The Exhibition "Egyptian Film Posters From the Thirties to the Sixties" was held at the British Council in Cairo in 1993. It was the first exhibition about the subject in Egypt. Some movies were also screened during the exhibition, foremost among them the newly rediscovered "The little Magician" (2) directed by Mahmoud Khalil Rached, and acted by his son.
The exhibition featured a live show of a street poster painter at work. This craft was disappearing fast primarily as a result of new technologies for both printing and enlarging. Soon afterwards most posters became digitally printed photographic collages.
The following text is taken from the exhibition pamphlet:
"The story of Egyptian cinema is a love story between Egyptians and the language of the age; a language which in its symbols and images has something of the spirit of the writings on temple walls and the papyrus of pharaonic days.
"News of the pictures that moved came to Egypt during the last decade of the nineteenth century, arousing curiosity and longing. Yet despite this it was not until some twenty five years after the first moving picture had been screened in Egypt that the first Egyptian film was made. It had to wait until the infrastructure was laid, equipment imported, studios and cinema were built and all this was not easy in Egypt.
"The story began with the return of Mohamed Bayoumi from Germany where he had studied film making and cinematography. He was the first Egyptian to produce a film in a magazine format. Called Amoun, it is credited for filming the return of Saad Zaghloul from exile in 1923. In 1924 Bayoumi became the first in Egypt to feature, produce and direct a short film, El Bashkateb "The Senior Clerk," lasting 30 minutes. This film cost 100 LE to make.
"From this beginning the Egyptian film industry began to grow, taking form like some giant in a story from the Thousand and One Nights. A few years after Bayoumi's film was released, Bank Misr established Studio Misr Company for Acting ands Cinema. This, the first fully equipped studio with work systems imported from Hollywood, formed the foundation of Egypt's film business.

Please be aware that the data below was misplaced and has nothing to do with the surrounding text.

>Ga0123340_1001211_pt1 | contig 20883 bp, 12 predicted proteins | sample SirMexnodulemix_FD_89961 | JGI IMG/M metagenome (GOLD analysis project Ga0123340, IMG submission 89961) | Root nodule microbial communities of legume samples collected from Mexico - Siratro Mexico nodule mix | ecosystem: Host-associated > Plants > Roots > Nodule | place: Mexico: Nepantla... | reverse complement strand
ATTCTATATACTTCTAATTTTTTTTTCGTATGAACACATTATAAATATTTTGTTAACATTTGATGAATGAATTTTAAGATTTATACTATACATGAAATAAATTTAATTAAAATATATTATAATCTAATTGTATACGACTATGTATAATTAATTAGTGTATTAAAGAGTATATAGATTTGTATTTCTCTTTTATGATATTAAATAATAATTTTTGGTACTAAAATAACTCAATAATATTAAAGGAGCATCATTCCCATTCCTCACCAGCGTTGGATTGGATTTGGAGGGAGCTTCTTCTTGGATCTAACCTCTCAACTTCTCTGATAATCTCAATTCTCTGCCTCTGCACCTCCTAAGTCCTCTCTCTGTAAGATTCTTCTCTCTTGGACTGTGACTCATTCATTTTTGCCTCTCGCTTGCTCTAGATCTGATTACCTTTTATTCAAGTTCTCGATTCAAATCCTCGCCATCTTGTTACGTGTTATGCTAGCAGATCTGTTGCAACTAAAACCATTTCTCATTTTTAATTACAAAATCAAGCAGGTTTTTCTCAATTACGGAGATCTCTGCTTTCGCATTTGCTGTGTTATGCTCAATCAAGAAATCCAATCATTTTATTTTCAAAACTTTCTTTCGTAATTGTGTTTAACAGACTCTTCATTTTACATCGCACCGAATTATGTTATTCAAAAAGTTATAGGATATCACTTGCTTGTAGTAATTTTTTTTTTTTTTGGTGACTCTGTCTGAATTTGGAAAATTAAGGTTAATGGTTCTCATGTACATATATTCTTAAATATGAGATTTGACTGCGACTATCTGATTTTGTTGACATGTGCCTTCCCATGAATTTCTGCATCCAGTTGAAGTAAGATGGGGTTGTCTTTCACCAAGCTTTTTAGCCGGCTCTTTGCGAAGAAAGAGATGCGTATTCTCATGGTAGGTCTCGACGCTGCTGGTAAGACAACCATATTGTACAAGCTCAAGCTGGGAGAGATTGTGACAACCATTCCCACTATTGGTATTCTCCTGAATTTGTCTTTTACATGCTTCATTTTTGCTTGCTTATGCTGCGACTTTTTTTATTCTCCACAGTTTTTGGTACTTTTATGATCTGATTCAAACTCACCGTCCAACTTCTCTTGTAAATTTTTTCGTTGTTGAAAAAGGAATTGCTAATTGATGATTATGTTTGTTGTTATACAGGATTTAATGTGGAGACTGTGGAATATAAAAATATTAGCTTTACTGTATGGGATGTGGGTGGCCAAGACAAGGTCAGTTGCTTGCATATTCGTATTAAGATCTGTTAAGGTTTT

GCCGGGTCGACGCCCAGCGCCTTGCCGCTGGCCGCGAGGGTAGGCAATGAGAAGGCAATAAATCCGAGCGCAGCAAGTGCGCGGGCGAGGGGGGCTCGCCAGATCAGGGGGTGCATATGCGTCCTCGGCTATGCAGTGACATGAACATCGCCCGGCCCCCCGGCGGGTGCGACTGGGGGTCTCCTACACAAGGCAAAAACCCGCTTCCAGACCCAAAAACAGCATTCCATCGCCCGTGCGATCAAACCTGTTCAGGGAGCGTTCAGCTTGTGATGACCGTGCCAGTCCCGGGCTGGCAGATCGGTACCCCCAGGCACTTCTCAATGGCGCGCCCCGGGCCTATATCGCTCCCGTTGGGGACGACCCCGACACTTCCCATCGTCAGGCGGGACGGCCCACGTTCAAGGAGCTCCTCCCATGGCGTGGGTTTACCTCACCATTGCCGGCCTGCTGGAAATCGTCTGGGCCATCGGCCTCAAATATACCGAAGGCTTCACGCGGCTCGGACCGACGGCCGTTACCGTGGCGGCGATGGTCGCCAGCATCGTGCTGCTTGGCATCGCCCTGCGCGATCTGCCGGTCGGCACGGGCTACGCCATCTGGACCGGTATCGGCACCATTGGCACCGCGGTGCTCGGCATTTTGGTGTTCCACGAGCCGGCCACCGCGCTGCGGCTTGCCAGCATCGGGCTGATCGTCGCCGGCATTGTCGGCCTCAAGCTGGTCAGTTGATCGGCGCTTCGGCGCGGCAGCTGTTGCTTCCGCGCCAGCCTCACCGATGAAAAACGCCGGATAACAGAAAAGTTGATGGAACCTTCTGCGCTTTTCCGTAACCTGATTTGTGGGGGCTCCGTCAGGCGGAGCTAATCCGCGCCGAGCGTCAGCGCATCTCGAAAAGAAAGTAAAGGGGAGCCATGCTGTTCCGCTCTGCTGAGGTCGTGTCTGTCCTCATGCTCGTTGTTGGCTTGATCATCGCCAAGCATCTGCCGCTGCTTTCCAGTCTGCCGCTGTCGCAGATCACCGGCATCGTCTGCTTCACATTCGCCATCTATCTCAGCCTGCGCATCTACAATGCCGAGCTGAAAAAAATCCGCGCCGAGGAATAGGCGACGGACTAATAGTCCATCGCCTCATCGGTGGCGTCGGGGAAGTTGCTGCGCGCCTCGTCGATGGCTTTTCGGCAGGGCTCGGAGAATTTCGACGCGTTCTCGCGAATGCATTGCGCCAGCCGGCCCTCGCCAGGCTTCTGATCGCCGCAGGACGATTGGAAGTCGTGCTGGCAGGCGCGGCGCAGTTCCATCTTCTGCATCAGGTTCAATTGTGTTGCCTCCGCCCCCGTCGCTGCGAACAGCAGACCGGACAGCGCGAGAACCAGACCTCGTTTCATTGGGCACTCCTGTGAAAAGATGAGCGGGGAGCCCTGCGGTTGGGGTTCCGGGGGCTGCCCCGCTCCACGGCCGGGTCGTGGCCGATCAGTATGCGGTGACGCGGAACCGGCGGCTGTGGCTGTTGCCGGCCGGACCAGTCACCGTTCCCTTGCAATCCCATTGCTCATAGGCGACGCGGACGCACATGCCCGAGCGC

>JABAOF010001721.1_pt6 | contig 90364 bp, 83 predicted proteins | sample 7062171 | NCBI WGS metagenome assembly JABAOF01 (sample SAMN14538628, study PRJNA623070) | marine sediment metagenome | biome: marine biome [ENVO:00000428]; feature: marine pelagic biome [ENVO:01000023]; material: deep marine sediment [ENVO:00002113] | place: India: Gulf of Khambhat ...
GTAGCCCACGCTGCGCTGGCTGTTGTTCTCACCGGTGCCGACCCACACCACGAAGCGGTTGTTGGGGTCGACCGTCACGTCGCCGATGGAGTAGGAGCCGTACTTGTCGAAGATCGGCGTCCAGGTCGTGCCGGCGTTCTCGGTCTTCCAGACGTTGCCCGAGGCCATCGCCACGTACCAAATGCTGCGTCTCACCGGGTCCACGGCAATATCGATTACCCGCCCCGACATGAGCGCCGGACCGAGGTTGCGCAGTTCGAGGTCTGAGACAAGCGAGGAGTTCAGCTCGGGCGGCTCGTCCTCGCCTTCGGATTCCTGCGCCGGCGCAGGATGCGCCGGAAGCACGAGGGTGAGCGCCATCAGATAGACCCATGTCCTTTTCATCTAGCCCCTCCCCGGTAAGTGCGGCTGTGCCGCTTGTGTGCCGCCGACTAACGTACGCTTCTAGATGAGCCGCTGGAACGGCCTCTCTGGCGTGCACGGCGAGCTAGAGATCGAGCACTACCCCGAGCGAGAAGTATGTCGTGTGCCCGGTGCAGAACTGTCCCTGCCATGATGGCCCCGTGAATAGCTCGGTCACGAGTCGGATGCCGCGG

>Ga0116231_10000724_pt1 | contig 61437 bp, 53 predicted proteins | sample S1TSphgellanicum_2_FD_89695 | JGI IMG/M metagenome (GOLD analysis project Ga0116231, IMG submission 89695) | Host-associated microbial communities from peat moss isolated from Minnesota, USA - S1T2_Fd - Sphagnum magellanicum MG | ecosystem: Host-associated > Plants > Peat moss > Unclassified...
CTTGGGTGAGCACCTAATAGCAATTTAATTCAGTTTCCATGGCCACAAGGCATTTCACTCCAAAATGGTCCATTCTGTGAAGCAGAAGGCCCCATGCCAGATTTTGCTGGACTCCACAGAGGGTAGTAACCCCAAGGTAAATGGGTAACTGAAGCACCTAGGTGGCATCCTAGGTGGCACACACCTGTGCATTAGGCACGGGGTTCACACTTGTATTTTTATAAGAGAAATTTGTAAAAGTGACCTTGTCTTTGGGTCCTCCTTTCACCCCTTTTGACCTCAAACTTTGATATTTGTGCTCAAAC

"Concurrently, interest in film posters grew. Films needed to be advertised and attempts were made to improve the design of film posters. A good example of a poster from this time is the poster for the film "Love and Revenge" (which was the last movie acted by Asmahane). Sadly , the interest in film poster design was not sustained because of financial limitations and neglect by most recognised artists.
"Now, after almost 70 years of film production which has made the Egyptian cinema first among all Arab and African countries we can witness a real improvement in film poster design. No better example can be found than the poster for "Kit-Kat" designed by Ihab Shaker."
Egyptian poster for Al-Kitkat (1991) designed by Ihab Shaker.
(1) Mostafa Darwish is a respected Egyptian film critic. He was at the head of the censorship bureau when Antonioni's Blow up was screened. He allowed many other movies that were later refused screening or censored.
(2) "The little Magician" was rediscovered in Alexandria in the early 1990s by a cinema researcher Mr. Ossama El Affash. It was restored but has been rarely shown. It is regarded as the first movie in the Arab world to use special effects.